As for an author’s platform:  It can take months and years to build a proper author’s Website/Blog to the point where readers interested in the topic/genre an author writes may find his or her site because search engine rank is vitally important.  For example, if one of my Blogs is ranked 10,000 in a Google search, the odds are that no reader will ever see my Blog because there are only about ten results on a Google search page and few readers are going to search through the number of pages to reach listings in the thousands.  It took me most of a year to build my Websites/Blogs until they started to land on the first page of a Google search and then sales of my work went from 20 to 30 copies a month to 300 – 400 a month on average.

    Think of authors and books as a forest and readers as hikers trekking through the forest. There is no way that one reader is going to see every tree in that forest.  But some trees are going to attract his or her attention more than others.  An author’s tree (his or her Blog and Website) is either going to be a little sapling that goes unnoticed because it is one of hundreds of thousands or a giant two thousand year old redwood.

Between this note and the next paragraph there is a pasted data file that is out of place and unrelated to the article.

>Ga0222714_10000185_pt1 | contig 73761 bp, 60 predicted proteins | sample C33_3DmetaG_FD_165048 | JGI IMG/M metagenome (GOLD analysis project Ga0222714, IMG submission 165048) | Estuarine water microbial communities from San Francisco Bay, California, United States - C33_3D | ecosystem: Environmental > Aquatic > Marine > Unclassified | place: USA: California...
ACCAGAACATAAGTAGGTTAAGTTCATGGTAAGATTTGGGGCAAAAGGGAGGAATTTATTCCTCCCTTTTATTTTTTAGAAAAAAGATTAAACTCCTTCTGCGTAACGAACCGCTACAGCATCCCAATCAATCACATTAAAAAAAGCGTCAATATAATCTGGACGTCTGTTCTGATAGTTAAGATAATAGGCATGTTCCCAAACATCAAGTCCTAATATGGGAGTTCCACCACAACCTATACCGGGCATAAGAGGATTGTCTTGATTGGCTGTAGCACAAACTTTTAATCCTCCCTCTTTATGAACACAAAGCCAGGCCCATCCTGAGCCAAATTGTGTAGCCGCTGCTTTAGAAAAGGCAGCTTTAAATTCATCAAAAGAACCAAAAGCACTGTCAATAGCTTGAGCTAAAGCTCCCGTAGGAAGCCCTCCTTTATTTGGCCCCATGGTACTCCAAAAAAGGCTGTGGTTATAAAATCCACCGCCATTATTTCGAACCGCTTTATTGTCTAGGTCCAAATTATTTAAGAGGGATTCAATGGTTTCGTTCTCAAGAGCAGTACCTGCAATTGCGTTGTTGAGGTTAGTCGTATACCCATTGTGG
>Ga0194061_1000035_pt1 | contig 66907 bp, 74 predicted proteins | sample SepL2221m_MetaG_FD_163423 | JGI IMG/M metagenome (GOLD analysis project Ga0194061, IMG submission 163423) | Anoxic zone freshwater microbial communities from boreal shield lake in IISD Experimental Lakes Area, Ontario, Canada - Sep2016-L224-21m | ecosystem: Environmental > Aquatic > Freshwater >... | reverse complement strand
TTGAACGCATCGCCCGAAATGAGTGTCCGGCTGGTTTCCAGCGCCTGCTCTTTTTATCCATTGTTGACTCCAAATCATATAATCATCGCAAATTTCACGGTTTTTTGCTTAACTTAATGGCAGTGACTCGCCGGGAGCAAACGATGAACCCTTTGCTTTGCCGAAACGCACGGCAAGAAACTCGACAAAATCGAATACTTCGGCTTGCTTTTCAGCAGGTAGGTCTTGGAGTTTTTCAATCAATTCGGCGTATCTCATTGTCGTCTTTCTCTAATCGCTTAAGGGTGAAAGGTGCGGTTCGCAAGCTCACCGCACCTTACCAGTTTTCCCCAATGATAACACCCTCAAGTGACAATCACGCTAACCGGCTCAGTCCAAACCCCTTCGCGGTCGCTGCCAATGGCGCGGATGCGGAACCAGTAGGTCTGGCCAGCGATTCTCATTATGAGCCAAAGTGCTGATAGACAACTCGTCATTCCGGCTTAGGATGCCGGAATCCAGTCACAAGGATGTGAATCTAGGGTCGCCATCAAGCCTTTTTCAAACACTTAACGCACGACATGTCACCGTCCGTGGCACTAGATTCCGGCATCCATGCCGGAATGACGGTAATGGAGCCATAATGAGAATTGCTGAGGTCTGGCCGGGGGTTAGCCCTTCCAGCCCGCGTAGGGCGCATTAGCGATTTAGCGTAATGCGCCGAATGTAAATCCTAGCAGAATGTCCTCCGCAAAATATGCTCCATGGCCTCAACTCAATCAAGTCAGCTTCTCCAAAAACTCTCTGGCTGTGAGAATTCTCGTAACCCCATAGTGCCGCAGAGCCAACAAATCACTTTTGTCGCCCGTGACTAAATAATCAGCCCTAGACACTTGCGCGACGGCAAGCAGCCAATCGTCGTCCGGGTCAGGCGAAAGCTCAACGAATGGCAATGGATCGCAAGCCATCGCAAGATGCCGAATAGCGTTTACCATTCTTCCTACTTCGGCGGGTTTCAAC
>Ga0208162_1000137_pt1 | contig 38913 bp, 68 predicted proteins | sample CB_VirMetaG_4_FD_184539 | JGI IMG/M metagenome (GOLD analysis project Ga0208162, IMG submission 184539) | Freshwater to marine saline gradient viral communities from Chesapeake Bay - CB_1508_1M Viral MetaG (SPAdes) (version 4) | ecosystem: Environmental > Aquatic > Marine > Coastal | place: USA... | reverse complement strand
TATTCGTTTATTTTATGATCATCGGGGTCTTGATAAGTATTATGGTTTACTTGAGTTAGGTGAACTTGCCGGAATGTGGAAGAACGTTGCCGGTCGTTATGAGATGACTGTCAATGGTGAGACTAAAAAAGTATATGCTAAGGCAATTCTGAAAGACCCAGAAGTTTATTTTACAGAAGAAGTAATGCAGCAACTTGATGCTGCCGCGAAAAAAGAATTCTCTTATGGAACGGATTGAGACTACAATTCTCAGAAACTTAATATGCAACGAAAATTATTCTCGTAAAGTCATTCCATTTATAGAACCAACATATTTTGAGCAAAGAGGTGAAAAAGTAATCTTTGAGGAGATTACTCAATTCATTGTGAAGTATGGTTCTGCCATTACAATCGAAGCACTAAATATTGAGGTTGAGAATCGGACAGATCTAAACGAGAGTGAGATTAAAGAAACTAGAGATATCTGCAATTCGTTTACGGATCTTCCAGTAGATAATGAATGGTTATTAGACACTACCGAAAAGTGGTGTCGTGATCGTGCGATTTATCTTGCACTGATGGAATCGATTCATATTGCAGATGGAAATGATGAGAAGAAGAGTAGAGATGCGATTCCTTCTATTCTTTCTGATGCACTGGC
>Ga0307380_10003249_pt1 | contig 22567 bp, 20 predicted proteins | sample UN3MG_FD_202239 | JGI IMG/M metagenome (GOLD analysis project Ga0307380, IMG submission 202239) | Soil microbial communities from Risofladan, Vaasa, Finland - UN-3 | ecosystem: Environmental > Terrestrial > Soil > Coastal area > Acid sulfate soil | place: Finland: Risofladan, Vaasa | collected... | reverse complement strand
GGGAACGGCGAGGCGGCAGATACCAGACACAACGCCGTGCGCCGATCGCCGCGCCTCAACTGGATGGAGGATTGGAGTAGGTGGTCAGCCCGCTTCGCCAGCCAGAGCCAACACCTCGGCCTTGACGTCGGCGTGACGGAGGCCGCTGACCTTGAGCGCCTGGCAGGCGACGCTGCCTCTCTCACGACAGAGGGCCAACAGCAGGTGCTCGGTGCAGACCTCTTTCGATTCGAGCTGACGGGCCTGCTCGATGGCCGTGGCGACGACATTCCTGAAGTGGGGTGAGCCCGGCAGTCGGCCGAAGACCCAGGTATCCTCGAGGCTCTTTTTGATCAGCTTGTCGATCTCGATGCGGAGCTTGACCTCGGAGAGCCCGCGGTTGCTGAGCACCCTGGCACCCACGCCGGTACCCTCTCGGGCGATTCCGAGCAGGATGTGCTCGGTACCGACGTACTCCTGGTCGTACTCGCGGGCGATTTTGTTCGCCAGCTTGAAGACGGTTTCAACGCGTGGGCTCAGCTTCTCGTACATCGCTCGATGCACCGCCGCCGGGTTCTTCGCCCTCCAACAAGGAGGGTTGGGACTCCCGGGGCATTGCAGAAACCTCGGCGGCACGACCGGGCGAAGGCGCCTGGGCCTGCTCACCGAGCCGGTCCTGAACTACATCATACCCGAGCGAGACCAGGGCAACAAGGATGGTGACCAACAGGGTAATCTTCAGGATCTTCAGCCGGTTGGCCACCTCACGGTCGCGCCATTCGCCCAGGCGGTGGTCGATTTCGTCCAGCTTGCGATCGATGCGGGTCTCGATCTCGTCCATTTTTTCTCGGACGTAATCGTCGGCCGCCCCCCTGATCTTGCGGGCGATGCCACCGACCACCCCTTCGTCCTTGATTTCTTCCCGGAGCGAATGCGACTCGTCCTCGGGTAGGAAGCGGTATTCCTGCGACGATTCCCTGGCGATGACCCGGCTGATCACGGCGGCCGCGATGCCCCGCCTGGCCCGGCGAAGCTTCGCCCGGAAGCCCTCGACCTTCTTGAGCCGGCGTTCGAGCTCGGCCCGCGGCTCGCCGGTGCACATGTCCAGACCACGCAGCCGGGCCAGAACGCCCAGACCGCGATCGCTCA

A new author starting out is that sapling. But an author who has several New York Times Bestsellers or who won the National Book Award is a tall, mature redwood.

  • Great post- Gives me an idea to read my book's suggestions as part of my presentation to a bariatric group.  My book's title is Not Your Mother's Diet .   My next book, Cut the Guilt will be launched Oct. 15th.  Thanks so much for your post.

  • Sheana Ochoa Writing

    Brava! You inspired me. I have my first book coming out next year and I have always imagined going on a book tour. I want to do it for the nostalgia if nothing else, but it is important. Thanks for this post. I'd like to learn more about how you plan your bookstore. And what do you mean by asking the book store if they have a reading series? Any tips would be very much appreciated.